Carl Vinson

Chairman of the House Armed Services Committee

From the time he entered Congress in 1914, Carl Vinson was an advocate for a strong United States Navy.  Known as the “father of the two ocean navy,” Vinson spent most of his political career convincing his fellow congressman on the importance of military in the twentieth century.  Recognizing the growing threat in Europe, Vinson was integral in obtaining new budget expenditures for the United States Navy.  He served as chairman of the House Naval Affairs Committee and the House Armed Services Committee for a total of thirty years.  President Franklin D. Roosevelt was receptive to Vinson’s message and agreed with his views on an increased American military.  Following World War II, Vinson continued to be a voice for the United States Armed Forces throughout the Cold War as well.

Carl Vinson was born in Baldwin County on November 18, 1883. Perhaps his education background contributed to his belief in a strong naval presence. He attended Middle Georgia Military and Agricultural College in Milledgeville. In 1914, he was sworn into Congress as its youngest member and he quickly gained a seat on the Naval Affairs Committee. A staple of Vinson’s career was his consistent policy for a strong national defense. The Vinson-Trammel Act brought the Navy to full strength in 1922. He pushed numerous bills through Congress in the years leading up to and during the war. Vinson was known to most as a quiet man who did his duty and vastly increased the size of the United States Navy.[1] He continued his policies throughout the Cold War and is a vital part of the history of the Piedmont in Georgia.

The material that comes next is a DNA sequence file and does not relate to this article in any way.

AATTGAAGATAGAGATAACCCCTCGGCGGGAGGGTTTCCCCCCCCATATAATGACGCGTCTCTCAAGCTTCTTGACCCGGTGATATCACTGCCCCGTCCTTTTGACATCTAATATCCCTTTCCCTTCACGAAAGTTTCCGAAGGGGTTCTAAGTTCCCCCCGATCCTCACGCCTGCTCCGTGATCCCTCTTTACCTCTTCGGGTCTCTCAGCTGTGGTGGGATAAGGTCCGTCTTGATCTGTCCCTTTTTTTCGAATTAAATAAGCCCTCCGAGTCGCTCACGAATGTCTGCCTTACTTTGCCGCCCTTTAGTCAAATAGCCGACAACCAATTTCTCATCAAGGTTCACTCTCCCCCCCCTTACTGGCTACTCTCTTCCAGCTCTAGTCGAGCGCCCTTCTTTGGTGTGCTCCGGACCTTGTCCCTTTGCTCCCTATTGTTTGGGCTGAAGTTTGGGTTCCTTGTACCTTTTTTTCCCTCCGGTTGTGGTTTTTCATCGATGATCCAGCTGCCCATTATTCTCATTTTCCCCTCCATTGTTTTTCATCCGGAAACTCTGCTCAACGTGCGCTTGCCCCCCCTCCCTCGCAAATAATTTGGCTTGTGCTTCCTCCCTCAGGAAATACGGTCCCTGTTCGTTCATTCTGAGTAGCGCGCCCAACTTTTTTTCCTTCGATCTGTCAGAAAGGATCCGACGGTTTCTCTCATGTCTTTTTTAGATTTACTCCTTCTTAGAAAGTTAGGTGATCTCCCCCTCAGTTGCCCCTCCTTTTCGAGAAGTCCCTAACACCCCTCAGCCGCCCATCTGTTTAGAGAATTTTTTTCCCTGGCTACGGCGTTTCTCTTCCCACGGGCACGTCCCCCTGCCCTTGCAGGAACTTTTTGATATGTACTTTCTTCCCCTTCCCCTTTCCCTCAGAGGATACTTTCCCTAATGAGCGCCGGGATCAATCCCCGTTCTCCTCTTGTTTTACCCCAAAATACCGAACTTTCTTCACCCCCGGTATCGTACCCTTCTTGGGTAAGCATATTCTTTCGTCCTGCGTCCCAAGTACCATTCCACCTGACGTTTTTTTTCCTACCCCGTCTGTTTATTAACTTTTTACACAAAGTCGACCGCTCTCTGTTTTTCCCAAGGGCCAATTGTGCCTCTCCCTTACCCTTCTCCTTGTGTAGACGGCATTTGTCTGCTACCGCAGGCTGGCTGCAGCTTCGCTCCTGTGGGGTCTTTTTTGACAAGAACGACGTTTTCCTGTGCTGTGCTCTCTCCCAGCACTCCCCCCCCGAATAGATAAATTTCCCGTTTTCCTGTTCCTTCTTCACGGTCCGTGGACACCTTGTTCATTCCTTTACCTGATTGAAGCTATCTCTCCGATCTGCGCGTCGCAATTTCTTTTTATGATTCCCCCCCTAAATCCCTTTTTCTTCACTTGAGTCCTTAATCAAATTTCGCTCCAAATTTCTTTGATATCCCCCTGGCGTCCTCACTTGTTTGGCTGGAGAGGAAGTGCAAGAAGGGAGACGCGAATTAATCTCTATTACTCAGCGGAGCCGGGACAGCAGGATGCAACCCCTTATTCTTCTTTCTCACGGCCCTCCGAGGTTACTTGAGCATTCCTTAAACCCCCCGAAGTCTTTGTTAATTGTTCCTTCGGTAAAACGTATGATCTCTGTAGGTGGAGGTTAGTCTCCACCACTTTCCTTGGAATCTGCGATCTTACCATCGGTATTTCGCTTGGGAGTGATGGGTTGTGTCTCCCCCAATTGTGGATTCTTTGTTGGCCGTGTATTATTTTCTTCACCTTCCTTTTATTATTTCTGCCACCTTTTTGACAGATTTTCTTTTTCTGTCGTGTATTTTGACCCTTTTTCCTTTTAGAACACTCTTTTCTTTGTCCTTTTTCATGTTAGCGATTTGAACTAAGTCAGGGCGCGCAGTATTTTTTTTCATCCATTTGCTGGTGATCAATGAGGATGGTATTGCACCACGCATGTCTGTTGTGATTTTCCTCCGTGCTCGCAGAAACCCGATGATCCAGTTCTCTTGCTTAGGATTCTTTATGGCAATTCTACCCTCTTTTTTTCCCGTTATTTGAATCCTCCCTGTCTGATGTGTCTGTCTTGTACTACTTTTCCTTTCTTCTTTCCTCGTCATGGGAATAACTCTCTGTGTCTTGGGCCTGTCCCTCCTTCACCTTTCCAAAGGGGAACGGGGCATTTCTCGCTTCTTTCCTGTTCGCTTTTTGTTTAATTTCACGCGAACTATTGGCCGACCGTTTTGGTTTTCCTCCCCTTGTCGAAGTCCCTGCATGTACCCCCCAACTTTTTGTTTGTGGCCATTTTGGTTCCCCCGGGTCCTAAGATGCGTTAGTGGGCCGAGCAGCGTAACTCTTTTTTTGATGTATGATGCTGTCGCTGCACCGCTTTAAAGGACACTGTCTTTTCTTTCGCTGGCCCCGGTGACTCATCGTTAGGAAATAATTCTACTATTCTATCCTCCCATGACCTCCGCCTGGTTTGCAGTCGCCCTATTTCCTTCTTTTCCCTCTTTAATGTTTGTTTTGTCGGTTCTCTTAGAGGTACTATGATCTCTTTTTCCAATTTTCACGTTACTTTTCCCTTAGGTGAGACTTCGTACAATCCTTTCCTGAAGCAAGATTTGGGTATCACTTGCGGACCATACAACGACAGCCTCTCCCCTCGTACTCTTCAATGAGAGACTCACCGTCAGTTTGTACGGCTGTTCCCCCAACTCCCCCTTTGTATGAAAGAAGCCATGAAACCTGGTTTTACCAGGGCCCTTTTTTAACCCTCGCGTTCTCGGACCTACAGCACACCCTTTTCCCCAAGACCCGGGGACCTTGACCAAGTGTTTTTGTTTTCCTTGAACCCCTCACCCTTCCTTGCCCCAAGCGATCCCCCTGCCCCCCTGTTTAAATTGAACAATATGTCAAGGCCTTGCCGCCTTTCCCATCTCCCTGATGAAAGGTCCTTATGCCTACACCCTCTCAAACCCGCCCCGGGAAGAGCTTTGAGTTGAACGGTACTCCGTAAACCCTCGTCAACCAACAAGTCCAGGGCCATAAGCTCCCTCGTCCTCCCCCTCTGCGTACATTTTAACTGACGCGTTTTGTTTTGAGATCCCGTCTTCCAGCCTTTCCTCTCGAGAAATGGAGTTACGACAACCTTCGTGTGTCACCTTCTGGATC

1. “Carl Vinson (1883-1981).” The New Georgia Encyclopedia. 2002.

    Carl Vinson dramatically affected the size of the United States Navy during his long Career